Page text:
Aztec Civilization

There are a number of ancient civilizations who hold very high historical value for archeologists because the remains of the way they lived help us understand the way these civilizations lived. In some cases, the ancient civilizations created some structures which still confuse the mind of a modern expert. People are still trying to solve the mystery of these ancient structures and lifestyles. It may be difficult to imagine that with the advent of such groundbreaking technology, it is still difficult to figure out how the ancient civilizations, with the limited resources at their disposal, achieved such wonders in architecture and tools. One such civilization was Aztec civilization which lived in parts of Mesoamerica which is now known as Mexico between 14th and 16th centuries.

The language prevailing in the Aztec civilization was Nahuatl and the cultural traits of this civilizations are said to be the point of origin for the modern day Mexican culture. Some of the culturally significant traits of the civilization include: maize cultivation in the region, building of two pyramids, and a pantheon. These structures still exist to some extent and they are the representatives of the greatness of the Aztec empire.

The Aztec empire was the association of three main states which were: Tenochtitlan, Tlacopan, and Texcoco. This triple alliance rose to new heights of power and dominance in the region and it resulted in the establishment of a strong empire which held strong political influence in the Mexican region. The Aztec empire began its decline after the death of Moctezuma II as the empire fell into the hands of the emperors who were weak and could not manage the establishment the way their predecessors did. Later, the Aztec empire came under the influence of the Spanish who installed their own rulers.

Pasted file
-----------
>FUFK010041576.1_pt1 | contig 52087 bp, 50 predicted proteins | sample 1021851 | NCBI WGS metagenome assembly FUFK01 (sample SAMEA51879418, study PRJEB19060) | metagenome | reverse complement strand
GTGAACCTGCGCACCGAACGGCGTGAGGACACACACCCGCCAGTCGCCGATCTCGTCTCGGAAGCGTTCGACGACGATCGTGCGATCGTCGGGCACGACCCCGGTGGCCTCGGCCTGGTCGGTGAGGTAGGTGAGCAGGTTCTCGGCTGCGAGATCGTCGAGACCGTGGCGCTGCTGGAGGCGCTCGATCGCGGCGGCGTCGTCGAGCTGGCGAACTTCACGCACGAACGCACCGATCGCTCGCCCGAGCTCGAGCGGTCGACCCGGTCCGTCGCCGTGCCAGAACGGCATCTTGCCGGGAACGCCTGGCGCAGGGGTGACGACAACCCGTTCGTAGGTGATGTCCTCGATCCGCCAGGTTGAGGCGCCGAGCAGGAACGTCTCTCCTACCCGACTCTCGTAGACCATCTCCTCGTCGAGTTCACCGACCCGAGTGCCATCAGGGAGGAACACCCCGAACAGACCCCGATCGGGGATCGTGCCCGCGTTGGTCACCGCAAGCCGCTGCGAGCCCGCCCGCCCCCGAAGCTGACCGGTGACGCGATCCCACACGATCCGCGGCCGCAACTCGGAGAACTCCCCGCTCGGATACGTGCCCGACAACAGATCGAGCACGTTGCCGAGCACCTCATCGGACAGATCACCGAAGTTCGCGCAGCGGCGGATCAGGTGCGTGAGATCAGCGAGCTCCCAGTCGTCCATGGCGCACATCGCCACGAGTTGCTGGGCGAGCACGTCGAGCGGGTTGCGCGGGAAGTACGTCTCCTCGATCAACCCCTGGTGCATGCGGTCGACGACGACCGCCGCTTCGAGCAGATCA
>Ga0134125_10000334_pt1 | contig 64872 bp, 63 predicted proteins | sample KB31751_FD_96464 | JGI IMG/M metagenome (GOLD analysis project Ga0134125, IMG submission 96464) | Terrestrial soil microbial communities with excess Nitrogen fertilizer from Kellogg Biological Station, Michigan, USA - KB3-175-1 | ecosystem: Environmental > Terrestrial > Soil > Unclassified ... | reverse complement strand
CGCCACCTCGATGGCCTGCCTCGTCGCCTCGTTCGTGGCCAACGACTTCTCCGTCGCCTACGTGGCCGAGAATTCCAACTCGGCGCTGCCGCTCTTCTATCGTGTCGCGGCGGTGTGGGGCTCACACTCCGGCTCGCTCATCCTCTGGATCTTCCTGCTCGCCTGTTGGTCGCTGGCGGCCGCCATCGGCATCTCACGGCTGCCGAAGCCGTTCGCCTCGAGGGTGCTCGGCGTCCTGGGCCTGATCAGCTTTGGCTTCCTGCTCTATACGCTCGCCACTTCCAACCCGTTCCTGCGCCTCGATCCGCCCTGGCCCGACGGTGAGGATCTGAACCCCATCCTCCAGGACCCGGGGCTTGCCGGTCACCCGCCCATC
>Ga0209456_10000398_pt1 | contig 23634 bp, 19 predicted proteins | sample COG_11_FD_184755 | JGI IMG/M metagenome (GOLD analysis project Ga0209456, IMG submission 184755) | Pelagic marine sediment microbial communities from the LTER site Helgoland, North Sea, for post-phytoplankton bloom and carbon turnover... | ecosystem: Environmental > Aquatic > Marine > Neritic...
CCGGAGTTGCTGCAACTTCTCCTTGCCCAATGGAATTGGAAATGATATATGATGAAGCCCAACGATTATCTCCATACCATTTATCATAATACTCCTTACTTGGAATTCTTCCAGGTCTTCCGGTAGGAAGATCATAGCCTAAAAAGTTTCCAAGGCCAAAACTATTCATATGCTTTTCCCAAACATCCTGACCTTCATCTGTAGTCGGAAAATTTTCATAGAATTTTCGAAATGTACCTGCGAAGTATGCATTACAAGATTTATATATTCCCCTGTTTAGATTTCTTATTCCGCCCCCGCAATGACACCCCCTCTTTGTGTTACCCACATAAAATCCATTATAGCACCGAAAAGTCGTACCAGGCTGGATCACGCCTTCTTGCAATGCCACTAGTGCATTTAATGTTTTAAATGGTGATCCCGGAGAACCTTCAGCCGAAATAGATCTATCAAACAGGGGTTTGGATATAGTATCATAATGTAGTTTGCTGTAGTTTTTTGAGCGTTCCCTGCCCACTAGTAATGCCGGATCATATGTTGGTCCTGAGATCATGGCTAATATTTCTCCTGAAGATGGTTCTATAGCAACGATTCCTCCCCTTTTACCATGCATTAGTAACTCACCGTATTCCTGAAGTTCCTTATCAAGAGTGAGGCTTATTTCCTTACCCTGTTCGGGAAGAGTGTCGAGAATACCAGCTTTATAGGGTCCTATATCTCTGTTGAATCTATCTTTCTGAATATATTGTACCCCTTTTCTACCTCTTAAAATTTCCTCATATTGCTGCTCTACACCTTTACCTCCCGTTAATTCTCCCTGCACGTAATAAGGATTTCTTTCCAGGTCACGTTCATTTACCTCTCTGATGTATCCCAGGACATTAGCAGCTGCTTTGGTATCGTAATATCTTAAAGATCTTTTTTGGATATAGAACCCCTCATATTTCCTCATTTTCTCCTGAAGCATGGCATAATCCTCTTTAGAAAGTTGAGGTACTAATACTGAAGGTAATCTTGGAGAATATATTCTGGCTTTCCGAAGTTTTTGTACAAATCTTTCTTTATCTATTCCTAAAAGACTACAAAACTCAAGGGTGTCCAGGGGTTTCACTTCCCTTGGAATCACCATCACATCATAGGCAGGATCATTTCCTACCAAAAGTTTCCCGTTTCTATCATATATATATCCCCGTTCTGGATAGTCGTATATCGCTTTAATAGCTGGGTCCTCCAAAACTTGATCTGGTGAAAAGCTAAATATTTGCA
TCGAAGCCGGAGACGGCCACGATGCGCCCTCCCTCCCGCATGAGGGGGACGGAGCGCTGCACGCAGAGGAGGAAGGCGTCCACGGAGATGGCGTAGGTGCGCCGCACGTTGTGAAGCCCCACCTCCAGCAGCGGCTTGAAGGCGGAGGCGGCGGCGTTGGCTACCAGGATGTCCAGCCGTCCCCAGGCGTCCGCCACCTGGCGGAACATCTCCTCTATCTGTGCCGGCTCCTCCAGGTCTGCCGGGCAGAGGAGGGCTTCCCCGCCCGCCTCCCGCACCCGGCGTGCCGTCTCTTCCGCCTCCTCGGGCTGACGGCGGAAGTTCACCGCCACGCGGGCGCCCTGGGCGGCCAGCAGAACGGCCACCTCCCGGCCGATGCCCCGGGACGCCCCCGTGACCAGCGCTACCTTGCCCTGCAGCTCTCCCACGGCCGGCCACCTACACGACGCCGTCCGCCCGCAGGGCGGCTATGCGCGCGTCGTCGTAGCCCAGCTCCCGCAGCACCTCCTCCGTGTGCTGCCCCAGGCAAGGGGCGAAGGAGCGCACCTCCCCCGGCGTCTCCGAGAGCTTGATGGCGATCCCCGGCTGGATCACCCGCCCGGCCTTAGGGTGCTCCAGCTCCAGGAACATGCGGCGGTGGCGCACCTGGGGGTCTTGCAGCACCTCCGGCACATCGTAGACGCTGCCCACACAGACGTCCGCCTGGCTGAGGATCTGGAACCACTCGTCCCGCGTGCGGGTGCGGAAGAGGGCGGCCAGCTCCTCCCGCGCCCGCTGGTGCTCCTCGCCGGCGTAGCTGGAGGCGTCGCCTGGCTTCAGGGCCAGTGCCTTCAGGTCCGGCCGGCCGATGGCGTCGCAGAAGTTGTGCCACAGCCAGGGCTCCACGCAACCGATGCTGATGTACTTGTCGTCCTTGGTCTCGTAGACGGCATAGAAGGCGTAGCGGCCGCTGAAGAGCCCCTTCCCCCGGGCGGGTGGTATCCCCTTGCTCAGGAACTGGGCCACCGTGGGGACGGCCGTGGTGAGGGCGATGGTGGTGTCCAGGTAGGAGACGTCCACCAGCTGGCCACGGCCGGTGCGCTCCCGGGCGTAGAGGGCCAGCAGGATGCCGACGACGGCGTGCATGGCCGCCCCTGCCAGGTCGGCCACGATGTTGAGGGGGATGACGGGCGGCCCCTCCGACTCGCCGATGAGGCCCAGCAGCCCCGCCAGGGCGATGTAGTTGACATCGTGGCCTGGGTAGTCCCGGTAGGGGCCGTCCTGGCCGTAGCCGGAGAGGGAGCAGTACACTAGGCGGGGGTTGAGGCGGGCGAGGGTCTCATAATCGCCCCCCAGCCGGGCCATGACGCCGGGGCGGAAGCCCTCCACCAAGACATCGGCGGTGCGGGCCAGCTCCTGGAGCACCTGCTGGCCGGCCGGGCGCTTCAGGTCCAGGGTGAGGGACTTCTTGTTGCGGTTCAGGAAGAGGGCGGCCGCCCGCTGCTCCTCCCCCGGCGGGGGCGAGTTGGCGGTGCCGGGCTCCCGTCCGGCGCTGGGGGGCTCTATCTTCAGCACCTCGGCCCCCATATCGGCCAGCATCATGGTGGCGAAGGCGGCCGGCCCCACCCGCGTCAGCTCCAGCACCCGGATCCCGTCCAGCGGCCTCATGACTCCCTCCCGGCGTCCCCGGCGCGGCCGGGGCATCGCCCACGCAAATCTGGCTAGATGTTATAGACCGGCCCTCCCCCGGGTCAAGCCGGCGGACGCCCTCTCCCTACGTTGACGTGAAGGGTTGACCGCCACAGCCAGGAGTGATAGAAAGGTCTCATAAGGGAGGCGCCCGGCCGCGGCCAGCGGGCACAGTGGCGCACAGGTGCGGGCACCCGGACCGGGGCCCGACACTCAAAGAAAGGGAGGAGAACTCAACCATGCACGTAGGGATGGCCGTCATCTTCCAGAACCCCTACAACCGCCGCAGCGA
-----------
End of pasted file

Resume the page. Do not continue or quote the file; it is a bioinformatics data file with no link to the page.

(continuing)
The Aztec civilization was also greatly affected by the outbreak of smallpox among the population which claimed as much as 50% of the total population. Over a time period of 60 years, the disease claimed a significant proportion of the Mexican population rendering the Aztec civilization a weak and small portion of other Spanish civilizations.

The rise and fall of the Aztec civilization has been an interesting topic of discussion and debate for most archeologists as there are competing views and opinions regarding the events that unfolded before and after the outbreak of the disease. In addition to that, the population prevailing in the Aztec civilization before and after the disease is also a hotly debated topic.

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